Nature Girl, Glad I'm not the only crazy one driven by curiosity! While it is dark out here, I did not have to go into the wash but only walked down the sidewalk next to my house and leaned over the fence. I was tempted to climb the fence but was concerned, like you, that I would find something I would want to get away from quickly and at age 51 I don't scale fences that well anymore! I'm so glad I made you smile!

Amy, I thought you might like amphibians but I just read your post where some chickens dined on a few leopard frogs and I was beginning to wonder...:)

bobbie, thank you! You can join Nature Girl and I in our pursuit of Satisfying Our Curiosity. We'll form a club called the Crazy Curiosity Seekers! As a requirement for joining, you must be willing to throw caution to the wind! I think you'll fit right in!

bookbabie, let's hope he is the dry harmless kind and not the wet poisonous climb. I'm sure you can research this on the internet. I hope you don't stumble and fall into the pool in the meantime!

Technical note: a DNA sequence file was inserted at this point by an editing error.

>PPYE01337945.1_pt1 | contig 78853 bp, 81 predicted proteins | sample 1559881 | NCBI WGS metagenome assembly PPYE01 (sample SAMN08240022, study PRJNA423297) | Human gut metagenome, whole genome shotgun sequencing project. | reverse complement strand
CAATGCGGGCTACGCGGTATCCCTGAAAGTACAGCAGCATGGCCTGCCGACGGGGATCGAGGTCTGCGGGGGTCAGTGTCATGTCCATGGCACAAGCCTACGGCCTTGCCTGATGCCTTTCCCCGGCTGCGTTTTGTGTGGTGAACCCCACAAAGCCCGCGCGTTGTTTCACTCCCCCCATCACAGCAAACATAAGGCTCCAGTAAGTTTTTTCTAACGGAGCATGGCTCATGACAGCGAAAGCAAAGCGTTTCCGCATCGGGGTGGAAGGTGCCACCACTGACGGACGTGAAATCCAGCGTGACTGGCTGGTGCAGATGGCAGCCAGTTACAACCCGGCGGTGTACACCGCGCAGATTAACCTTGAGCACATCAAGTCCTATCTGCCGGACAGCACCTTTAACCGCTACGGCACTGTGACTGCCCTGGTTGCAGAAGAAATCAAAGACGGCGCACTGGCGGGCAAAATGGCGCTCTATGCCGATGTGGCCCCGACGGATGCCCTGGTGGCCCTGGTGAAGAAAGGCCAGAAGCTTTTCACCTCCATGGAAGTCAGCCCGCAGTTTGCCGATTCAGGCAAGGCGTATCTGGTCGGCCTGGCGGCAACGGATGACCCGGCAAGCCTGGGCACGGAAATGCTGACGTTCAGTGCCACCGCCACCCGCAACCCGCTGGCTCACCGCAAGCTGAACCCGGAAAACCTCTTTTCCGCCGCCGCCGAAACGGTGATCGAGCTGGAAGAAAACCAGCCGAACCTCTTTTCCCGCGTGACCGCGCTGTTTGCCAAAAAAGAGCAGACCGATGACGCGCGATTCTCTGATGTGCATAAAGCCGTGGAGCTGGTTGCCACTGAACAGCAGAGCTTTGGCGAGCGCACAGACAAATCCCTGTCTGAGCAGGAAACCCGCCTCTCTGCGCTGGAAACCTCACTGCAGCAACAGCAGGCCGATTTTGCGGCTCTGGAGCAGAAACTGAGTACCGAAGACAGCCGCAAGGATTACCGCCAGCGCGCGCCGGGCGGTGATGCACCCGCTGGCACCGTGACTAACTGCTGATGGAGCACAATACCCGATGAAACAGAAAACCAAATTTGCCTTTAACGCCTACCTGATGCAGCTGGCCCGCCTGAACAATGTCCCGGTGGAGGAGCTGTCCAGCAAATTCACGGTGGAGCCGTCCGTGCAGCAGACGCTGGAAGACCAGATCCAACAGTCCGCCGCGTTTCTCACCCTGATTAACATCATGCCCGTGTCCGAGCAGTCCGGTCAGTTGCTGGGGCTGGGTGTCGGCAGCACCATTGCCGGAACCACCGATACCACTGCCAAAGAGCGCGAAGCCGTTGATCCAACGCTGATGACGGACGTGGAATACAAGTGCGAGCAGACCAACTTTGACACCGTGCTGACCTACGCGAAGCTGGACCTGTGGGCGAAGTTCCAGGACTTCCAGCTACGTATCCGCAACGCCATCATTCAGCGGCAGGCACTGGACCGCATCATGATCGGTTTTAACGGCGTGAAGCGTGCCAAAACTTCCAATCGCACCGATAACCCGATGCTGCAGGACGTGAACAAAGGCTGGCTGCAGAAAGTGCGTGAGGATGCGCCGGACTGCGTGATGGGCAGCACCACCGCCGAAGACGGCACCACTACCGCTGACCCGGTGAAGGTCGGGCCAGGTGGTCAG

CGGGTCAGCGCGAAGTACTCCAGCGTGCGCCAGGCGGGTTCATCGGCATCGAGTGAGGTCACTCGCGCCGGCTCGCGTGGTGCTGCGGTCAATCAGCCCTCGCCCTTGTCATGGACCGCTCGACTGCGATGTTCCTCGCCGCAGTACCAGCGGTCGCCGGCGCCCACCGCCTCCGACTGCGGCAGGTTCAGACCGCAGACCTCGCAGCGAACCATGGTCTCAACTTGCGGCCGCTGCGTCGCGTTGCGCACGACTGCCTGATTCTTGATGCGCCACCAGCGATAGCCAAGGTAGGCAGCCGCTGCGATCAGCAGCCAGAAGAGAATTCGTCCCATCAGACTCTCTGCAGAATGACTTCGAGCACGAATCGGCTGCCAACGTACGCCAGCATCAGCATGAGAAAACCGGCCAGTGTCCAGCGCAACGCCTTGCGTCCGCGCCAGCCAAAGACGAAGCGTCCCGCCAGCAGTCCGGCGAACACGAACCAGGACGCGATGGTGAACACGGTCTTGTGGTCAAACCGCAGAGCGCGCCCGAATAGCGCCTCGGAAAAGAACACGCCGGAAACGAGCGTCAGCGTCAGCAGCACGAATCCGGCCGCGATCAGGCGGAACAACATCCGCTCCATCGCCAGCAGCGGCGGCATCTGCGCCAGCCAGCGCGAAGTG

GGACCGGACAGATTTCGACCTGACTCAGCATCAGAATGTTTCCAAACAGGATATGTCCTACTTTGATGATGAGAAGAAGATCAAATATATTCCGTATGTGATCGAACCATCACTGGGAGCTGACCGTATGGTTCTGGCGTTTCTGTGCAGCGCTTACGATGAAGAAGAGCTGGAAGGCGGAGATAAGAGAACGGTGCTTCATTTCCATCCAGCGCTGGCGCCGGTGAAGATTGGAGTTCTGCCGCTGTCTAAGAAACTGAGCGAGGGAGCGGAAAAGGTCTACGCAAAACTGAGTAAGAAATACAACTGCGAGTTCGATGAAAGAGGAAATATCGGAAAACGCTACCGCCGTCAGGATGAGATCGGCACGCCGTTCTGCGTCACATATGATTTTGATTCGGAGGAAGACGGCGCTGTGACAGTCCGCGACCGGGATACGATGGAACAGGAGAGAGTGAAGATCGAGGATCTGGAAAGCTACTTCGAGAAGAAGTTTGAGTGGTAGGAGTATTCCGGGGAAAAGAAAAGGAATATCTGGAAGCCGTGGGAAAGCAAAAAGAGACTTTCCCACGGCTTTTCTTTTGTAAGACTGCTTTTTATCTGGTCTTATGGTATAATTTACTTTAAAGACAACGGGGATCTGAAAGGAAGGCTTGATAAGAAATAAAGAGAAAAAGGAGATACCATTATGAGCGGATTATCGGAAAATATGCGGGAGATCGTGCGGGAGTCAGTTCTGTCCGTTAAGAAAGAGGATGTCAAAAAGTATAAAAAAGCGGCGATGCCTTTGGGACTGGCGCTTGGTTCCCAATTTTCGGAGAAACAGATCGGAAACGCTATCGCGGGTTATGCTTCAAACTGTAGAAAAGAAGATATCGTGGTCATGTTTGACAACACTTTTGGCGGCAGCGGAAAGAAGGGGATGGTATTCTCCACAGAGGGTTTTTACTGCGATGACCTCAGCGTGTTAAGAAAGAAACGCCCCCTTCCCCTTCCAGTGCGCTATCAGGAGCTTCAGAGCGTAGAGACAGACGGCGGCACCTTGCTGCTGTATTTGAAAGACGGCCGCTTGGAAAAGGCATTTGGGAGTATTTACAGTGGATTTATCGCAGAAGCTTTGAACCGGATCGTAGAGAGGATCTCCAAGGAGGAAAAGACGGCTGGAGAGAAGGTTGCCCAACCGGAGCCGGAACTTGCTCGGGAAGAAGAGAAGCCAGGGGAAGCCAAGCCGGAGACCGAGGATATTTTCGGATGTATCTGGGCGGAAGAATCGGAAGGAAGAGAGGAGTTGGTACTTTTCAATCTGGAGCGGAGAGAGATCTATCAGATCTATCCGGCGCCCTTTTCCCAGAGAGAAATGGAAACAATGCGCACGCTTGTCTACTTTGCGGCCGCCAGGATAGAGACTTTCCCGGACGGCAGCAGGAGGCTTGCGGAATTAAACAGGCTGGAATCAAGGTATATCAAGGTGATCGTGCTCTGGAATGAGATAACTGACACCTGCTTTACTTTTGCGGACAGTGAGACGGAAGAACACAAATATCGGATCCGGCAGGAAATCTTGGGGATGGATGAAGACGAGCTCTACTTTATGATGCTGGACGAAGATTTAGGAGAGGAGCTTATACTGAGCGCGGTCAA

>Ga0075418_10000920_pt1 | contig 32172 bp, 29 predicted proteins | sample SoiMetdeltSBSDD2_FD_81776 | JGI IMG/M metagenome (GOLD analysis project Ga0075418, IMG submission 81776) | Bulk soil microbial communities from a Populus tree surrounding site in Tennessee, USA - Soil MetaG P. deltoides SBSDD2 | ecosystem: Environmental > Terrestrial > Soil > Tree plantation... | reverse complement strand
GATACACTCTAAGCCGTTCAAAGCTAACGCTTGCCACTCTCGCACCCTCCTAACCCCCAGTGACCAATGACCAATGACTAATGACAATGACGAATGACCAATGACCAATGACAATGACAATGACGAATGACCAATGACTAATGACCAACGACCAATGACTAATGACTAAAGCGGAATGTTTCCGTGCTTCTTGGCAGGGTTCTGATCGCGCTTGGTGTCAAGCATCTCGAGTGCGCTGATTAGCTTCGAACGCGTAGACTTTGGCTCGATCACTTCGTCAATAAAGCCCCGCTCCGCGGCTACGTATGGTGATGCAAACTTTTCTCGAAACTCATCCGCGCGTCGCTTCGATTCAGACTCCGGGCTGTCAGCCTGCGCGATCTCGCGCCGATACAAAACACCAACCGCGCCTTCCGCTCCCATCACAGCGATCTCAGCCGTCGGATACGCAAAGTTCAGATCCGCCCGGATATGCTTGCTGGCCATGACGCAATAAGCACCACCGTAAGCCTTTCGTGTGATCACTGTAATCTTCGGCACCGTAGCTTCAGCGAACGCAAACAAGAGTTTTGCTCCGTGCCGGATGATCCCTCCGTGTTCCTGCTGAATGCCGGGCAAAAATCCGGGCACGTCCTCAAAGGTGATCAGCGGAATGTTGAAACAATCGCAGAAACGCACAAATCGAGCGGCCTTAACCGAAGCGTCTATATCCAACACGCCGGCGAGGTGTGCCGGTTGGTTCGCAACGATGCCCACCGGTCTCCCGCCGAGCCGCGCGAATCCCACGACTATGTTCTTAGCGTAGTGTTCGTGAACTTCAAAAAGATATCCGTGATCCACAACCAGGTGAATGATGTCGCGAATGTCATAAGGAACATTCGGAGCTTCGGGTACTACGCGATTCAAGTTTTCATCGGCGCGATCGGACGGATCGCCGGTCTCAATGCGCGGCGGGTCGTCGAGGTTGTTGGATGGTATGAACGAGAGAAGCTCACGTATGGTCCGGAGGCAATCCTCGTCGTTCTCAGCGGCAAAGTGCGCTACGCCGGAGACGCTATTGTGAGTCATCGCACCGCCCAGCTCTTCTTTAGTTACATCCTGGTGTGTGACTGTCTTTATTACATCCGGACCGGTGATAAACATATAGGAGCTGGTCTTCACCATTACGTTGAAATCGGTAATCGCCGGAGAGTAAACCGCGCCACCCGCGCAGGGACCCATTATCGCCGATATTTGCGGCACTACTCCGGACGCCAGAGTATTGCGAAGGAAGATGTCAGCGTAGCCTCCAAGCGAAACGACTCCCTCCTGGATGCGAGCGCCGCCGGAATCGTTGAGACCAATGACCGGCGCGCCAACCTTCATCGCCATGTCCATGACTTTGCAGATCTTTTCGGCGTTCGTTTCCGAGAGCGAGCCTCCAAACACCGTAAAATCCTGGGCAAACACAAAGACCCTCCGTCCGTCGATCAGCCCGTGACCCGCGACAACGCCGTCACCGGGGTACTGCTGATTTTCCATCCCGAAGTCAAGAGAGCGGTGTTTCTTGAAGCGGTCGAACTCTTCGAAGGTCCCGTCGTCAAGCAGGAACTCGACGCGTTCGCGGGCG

Kathie Brown said...

Larry, If you come see me I will remind you not to lick the toads. (do you really need someone to tell you that?) You always make me laugh!

Gallicissa, I'm glad you only got a little nauseous and didn't get paralyzed or killed! Goodness!

Texas Travelers said...

Great post.
Loved the photos.

Good detective work.


Marvin said...

I knew that many toads contain enough toxin to make a small mammal ill or even kill them if the toad is eaten. I did not know there was an even more toxic species in North America. It sounds as if the Colorado River Toad is potent enough to use for poisoning your blowgun's darts.

Kathie Brown said...

Thanks troy. You didn't know I had a Sherlock Holmes hat and pipe, did you!

Marvin, I'm sure some native populations used them for that purpose. I didn't know we had them here either until they showed up. As soon as I saw those glands I knew they could secrete poison. Then I had to go searching for the species. I'm learning new stuff every day down here!